|Publication number||US20030205376 A1|
|Application number||US 10/249,523|
|Publication date||Nov 6, 2003|
|Filing date||Apr 16, 2003|
|Priority date||Apr 19, 2002|
|Also published as||CA2482943A1, CA2482943C, US7082993, US20050183858, WO2003089757A1|
|Publication number||10249523, 249523, US 2003/0205376 A1, US 2003/205376 A1, US 20030205376 A1, US 20030205376A1, US 2003205376 A1, US 2003205376A1, US-A1-20030205376, US-A1-2003205376, US2003/0205376A1, US2003/205376A1, US20030205376 A1, US20030205376A1, US2003205376 A1, US2003205376A1|
|Inventors||Joseph Ayoub, Stuart Jardine, Peter Fitzgerald|
|Original Assignee||Schlumberger Technology Corporation|
|Export Citation||BiBTeX, EndNote, RefMan|
|Patent Citations (5), Referenced by (48), Classifications (15), Legal Events (1)|
|External Links: USPTO, USPTO Assignment, Espacenet|
 This invention relates generally to the art of hydraulic fracturing in subterranean formations and more particularly to a method and means for assessing the fracture geometry during or after the hydraulic fracturing.
 Hydraulic fracturing is a primary tool for improving well productivity by placing or extending cracks or channels from the wellbore to the reservoir. This operation is essentially performed by hydraulically injecting a fracturing fluid into a wellbore penetrating a subterranean formation and forcing the fracturing fluid against the formation strata by pressure. The formation strata or rock is forced to crack, creating or enlarging one or more fractures. Proppant is placed in the fracture to prevent the fracture from closing and thus, provide improved flow of the recoverable fluid, i.e., oil, gas or water.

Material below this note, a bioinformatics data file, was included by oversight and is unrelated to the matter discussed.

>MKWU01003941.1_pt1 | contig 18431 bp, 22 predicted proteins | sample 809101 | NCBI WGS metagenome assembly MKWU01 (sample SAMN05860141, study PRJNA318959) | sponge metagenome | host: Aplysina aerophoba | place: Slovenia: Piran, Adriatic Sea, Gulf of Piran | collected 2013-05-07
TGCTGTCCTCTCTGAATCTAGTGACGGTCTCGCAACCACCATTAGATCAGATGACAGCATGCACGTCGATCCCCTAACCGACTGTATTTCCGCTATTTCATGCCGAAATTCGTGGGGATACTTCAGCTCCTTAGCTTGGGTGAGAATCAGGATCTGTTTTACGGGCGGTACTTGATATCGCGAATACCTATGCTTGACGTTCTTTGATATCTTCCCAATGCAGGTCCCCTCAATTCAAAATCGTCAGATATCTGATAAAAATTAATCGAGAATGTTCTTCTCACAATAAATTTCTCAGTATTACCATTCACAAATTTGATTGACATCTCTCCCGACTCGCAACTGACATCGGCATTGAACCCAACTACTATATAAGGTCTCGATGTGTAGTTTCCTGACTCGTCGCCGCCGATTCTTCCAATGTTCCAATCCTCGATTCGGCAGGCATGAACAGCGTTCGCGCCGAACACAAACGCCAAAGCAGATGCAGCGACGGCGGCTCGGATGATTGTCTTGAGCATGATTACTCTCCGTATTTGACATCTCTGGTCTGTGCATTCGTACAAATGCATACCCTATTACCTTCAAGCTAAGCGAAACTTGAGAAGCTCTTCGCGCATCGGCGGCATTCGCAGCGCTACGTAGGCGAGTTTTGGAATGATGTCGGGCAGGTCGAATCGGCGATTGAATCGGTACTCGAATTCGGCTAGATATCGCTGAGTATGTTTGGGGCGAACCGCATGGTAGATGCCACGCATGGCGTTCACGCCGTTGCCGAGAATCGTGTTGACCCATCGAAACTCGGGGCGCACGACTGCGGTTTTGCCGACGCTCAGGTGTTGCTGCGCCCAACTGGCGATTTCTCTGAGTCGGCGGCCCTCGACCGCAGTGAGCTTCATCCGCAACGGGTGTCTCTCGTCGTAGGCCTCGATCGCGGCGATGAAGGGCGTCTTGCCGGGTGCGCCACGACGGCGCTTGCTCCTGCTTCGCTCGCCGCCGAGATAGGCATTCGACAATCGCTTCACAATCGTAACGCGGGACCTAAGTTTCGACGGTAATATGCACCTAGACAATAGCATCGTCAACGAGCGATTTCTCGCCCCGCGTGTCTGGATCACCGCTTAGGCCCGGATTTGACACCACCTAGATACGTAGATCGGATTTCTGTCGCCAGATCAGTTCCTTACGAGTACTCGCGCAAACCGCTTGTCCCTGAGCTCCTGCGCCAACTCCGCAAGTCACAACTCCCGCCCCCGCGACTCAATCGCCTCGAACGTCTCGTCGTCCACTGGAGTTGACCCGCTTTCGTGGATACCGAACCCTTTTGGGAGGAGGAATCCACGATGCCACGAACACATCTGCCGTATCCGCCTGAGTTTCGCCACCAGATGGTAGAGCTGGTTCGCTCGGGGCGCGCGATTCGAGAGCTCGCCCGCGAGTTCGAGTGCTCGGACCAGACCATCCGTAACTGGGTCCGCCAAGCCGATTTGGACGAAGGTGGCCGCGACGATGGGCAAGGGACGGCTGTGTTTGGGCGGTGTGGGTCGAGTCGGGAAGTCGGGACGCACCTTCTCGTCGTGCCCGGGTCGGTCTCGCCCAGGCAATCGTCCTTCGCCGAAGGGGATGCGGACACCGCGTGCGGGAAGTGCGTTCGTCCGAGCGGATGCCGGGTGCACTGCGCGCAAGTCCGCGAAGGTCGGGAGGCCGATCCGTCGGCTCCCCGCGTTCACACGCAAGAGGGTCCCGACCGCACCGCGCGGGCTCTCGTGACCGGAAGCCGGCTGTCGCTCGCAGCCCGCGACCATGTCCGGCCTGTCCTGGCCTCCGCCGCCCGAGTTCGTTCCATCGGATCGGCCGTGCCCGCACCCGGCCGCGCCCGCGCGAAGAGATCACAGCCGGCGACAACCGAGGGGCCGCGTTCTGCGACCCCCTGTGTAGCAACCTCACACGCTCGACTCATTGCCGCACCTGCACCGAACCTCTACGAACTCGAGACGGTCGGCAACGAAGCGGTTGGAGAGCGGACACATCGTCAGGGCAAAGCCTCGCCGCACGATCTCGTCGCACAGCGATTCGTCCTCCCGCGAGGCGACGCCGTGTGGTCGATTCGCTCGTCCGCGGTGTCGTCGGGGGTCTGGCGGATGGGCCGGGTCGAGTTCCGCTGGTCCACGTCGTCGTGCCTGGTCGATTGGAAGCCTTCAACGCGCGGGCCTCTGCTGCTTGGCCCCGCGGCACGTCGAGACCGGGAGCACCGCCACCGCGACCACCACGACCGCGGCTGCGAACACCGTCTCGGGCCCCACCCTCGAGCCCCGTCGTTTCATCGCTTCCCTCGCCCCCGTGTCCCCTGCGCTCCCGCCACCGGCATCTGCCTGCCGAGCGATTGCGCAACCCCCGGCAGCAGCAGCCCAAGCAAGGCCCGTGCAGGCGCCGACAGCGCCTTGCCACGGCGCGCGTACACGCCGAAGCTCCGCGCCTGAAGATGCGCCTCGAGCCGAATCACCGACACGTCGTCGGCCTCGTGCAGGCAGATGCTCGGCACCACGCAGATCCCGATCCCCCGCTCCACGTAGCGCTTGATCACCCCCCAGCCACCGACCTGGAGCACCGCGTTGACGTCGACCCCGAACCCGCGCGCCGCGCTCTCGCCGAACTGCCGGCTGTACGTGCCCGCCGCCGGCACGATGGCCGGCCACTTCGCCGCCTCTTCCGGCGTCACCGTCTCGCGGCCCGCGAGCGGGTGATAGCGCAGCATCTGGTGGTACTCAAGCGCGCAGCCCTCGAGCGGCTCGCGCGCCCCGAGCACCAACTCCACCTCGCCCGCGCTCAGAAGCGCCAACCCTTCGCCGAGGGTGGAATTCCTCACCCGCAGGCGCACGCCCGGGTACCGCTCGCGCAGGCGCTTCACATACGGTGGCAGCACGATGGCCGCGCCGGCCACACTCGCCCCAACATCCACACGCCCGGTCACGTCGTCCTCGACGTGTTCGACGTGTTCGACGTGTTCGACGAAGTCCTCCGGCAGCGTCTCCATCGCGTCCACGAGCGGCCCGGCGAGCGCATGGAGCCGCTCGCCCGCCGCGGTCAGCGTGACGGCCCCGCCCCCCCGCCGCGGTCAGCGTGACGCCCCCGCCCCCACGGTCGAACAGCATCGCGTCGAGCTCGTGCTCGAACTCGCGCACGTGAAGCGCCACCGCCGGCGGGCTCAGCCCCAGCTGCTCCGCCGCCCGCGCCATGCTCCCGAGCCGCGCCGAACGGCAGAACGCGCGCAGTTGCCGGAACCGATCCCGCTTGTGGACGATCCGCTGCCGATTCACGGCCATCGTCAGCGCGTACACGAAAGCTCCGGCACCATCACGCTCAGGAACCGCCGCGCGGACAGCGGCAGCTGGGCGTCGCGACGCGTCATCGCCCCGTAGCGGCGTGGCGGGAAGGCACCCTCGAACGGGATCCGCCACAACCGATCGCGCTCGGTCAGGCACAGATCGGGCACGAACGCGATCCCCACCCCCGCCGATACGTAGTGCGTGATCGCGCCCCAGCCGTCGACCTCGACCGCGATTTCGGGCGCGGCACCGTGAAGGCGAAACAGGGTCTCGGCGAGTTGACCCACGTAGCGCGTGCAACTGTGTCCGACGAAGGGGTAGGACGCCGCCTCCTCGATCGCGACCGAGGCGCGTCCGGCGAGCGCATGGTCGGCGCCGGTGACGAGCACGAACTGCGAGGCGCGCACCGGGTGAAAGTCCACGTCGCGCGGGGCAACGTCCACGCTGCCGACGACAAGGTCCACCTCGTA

The proppant is thus used to hold the walls of the fracture apart to create a conductive path to the wellbore after pumping has stopped. Placing the appropriate proppant at the appropriate concentration to form a suitable proppant pack is thus critical to the success of a hydraulic fracture treatment.
 The geometry of the hydraulic fracture placed affects directly the efficiency of the process and the success of the operation. This geometry is generally inferred using models and data interpretation, but to date, no direct measurements are available. The present invention is aimed at obtaining more direct measurements of the fracture geometry (e.g. length, height away from the wellbore).
 The fracture geometry is often inferred through use of models and interpretation of pressure measurements. Occasionally, temperature logs and/or radioactive tracer logs are used to infer fracture height near the wellbore. Microseismic events generated in the vicinity of the created hydraulic fracture are recorded and interpreted to indicate the direction (azimuth) and length and height of the created fracture.